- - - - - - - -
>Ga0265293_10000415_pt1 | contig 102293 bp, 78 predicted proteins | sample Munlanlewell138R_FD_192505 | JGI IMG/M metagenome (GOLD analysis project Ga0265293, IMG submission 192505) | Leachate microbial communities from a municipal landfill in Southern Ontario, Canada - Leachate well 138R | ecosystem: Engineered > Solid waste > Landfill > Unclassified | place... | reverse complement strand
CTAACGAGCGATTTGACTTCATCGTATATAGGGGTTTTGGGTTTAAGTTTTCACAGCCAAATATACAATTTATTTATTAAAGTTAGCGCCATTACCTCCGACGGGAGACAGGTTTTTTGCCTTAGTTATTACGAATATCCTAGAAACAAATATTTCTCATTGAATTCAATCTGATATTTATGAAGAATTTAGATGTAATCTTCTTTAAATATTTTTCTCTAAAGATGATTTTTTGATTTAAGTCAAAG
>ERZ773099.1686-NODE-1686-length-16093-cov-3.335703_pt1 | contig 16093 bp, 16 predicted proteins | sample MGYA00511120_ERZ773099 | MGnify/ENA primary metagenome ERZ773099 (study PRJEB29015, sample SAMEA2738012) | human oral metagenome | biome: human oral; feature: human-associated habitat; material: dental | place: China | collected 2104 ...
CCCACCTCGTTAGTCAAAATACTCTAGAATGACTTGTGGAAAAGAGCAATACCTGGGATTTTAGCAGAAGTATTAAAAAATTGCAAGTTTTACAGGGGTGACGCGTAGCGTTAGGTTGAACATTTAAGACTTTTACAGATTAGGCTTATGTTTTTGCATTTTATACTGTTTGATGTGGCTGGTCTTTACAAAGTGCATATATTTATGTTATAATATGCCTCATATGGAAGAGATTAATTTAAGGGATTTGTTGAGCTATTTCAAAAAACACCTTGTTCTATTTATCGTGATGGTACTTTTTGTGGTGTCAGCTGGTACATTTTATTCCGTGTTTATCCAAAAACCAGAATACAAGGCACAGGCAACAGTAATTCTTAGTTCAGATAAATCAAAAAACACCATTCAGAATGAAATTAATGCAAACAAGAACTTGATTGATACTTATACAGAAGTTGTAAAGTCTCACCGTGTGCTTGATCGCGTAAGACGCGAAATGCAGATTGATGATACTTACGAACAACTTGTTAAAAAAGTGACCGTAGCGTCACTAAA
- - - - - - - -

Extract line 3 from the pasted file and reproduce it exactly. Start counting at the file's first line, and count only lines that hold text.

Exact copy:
>ERZ773099.1686-NODE-1686-length-16093-cov-3.335703_pt1 | contig 16093 bp, 16 predicted proteins | sample MGYA00511120_ERZ773099 | MGnify/ENA primary metagenome ERZ773099 (study PRJEB29015, sample SAMEA2738012) | human oral metagenome | biome: human oral; feature: human-associated habitat; material: dental | place: China | collected 2104 ...